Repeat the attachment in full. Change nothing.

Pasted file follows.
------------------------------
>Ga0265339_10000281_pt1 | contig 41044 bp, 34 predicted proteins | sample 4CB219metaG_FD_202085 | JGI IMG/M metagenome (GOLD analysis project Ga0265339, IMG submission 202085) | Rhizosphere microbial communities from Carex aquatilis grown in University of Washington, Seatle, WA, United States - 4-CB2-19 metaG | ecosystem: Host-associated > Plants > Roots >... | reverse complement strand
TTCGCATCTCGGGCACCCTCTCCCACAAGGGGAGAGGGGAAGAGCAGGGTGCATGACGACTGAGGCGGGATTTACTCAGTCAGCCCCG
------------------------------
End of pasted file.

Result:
>Ga0265339_10000281_pt1 | contig 41044 bp, 34 predicted proteins | sample 4CB219metaG_FD_202085 | JGI IMG/M metagenome (GOLD analysis project Ga0265339, IMG submission 202085) | Rhizosphere microbial communities from Carex aquatilis grown in University of Washington, Seatle, WA, United States - 4-CB2-19 metaG | ecosystem: Host-associated > Plants > Roots >... | reverse complement strand
TTCGCATCTCGGGCACCCTCTCCCACAAGGGGAGAGGGGAAGAGCAGGGTGCATGACGACTGAGGCGGGATTTACTCAGTCAGCCCCG